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Italy considers legal action over Pfizer vaccine delivery delays - Metro US

Italy considers legal action over Pfizer vaccine delivery delays

The Pfizer logo is seen at their UK commercial headquarters in Walton Oaks

ROME (Reuters) – Italy is considering legal action against Pfizer Inc after the U.S. drugmaker announced a further cut in coronavirus vaccine deliveries, the country’s COVID-19 special commissioner Domenico Arcuri said.

Pfizer told Italy last week that it was cutting its deliveries by 29%. On Tuesday, Pfizer said it was not in the position to make up the 29% shortfall next week and that it was planning a further “slight reduction” in deliveries, Arcuri said.

“As a result, we discussed what action to take to protect Italian citizens and their health in all civil and criminal venues,” Arcuri said in a statement late on Tuesday.

“It was unanimously decided that these actions will be taken starting in the next few days.”

He did not elaborate.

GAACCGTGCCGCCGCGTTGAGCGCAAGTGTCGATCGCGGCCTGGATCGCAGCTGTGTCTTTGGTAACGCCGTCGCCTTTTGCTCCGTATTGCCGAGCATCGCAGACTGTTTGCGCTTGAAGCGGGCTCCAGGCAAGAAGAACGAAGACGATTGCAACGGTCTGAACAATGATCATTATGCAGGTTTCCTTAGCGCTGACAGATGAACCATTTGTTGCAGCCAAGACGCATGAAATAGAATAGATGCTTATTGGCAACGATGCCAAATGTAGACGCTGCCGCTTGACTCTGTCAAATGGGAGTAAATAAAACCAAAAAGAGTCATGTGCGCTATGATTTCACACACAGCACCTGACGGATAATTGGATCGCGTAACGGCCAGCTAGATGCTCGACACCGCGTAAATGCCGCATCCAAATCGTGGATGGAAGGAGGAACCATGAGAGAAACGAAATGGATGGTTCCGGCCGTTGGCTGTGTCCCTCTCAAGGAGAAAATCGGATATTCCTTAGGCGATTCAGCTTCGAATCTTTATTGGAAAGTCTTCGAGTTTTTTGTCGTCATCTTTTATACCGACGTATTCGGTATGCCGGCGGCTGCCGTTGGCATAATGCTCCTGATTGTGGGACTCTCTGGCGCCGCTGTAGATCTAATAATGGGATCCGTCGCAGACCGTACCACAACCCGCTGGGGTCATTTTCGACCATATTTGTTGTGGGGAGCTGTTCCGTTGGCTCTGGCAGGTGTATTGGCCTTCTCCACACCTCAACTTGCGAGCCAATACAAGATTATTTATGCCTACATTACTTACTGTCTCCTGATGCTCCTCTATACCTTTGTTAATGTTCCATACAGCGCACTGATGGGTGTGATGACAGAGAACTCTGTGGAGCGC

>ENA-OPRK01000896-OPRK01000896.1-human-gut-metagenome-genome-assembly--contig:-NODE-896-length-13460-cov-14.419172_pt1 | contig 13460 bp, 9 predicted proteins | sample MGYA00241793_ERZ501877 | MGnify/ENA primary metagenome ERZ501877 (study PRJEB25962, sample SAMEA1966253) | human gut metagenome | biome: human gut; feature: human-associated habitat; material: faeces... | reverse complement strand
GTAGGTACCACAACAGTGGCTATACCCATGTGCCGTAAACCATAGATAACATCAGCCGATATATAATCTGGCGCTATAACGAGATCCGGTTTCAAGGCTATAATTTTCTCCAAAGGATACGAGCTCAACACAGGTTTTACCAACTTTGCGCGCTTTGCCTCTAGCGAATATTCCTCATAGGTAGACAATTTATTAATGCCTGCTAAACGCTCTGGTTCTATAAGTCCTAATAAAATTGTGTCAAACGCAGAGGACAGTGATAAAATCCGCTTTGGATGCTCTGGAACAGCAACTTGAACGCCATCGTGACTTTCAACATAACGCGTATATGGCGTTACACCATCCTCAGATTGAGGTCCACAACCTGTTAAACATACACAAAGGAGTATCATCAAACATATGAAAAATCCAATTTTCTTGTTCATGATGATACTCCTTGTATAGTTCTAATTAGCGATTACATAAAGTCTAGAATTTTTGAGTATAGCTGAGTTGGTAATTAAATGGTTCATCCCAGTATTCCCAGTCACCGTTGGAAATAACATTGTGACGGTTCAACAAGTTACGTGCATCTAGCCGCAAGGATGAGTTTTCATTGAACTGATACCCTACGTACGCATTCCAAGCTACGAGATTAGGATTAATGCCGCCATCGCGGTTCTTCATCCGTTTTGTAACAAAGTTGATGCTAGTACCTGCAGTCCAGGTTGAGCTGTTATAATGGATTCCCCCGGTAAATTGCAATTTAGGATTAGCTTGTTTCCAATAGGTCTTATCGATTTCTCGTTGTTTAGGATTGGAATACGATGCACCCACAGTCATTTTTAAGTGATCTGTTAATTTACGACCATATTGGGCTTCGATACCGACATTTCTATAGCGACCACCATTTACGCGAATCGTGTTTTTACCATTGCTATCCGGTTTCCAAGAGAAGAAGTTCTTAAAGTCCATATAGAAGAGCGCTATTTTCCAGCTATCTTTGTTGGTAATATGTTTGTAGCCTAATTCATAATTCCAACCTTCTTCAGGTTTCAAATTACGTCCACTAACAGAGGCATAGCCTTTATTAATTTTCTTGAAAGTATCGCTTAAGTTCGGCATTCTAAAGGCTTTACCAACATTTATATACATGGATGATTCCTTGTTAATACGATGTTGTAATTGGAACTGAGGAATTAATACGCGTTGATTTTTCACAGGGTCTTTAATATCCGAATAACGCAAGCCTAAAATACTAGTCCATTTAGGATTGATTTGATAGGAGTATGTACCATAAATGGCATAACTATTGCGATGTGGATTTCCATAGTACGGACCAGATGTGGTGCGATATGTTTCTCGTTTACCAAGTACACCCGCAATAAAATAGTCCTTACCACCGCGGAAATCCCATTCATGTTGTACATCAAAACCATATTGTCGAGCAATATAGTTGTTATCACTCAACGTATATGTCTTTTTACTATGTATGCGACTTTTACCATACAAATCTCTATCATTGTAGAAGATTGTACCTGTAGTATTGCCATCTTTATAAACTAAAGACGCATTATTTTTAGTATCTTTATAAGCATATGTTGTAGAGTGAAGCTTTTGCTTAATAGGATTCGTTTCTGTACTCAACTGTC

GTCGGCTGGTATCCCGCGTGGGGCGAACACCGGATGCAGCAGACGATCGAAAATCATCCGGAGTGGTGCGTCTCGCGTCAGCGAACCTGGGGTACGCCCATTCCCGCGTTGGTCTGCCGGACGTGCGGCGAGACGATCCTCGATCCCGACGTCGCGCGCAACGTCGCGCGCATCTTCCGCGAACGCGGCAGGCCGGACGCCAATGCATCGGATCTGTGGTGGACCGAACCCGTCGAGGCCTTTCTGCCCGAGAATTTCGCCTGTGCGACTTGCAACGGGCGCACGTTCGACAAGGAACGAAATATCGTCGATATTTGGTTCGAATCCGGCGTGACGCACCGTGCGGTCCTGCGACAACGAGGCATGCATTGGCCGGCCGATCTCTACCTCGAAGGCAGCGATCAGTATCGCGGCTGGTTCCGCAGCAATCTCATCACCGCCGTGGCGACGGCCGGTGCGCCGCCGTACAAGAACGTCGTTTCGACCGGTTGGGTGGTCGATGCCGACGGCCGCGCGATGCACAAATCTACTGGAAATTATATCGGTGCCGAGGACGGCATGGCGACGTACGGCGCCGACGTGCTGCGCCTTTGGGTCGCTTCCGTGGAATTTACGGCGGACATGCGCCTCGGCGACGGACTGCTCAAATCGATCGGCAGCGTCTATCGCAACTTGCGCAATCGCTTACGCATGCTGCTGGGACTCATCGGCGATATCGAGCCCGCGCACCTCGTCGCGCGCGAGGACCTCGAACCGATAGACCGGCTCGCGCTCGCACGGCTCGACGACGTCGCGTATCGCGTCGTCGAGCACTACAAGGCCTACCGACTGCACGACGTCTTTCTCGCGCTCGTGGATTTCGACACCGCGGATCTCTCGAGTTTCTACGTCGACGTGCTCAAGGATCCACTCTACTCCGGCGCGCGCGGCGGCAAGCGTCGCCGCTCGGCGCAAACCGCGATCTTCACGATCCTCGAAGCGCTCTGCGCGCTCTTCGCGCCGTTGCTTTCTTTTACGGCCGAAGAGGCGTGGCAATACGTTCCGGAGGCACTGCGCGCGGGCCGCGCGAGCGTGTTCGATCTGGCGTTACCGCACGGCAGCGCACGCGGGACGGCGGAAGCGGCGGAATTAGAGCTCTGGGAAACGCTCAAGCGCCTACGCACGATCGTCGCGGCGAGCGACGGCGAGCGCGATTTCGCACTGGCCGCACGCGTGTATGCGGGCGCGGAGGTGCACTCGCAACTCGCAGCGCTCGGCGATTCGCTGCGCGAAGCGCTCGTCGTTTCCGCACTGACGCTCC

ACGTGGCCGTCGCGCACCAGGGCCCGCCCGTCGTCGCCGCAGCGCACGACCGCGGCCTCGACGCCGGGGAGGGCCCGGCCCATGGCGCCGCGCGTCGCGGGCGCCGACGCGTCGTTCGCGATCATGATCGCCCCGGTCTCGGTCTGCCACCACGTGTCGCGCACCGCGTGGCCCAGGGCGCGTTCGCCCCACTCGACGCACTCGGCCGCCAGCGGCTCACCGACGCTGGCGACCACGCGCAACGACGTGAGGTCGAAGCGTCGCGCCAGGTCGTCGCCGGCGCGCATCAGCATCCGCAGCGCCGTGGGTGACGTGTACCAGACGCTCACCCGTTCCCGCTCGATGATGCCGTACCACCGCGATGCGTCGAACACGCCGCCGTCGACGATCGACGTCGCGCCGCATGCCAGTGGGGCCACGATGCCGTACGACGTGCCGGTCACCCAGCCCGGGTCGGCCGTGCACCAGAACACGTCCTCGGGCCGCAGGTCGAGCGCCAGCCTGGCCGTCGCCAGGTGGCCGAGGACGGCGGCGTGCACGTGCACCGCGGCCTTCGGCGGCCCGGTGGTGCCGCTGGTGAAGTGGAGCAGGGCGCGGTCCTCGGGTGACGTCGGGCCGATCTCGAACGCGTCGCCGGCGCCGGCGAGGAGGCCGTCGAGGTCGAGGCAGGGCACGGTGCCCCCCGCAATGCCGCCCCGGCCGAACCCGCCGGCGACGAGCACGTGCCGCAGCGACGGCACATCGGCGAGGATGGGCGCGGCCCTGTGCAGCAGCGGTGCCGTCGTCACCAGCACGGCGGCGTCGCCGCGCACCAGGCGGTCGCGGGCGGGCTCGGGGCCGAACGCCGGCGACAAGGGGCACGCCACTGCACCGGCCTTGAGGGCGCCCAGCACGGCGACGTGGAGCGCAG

A spokeswoman for Pfizer declined to comment on Wednesday about Italy’s legal threat and criticism about delivery delays beyond its statement on Friday about supply cuts.

The drugmaker said last week it was temporarily slowing supplies of its coronavirus vaccine to Europe to make manufacturing changes that would boost output.

Pfizer, which is trying to deliver millions of doses at a breakneck pace to curb a pandemic that has already killed more than 2 million people worldwide, said the changes would “provide a significant increase in doses in late February and March”.

According to an Italian source, Rome is now trying to assess whether Pfizer is acting under force majeure, or circumstances beyond its control.

If not, the drug group could be accused of breaching the contract it has signed with the European Union on state members’ behalf, the source said.

One possibility could be for Rome to call on the European Union to present a lawsuit to a court in Belgium’s capital, Brussels, the source said.

(Reporting by Emilio Parodi in Milan and Domenico Lusi in Rome; additional reporting by Josephine Mason in London; Writing by Giselda Vagnoni; Editing by Nick Macfie)

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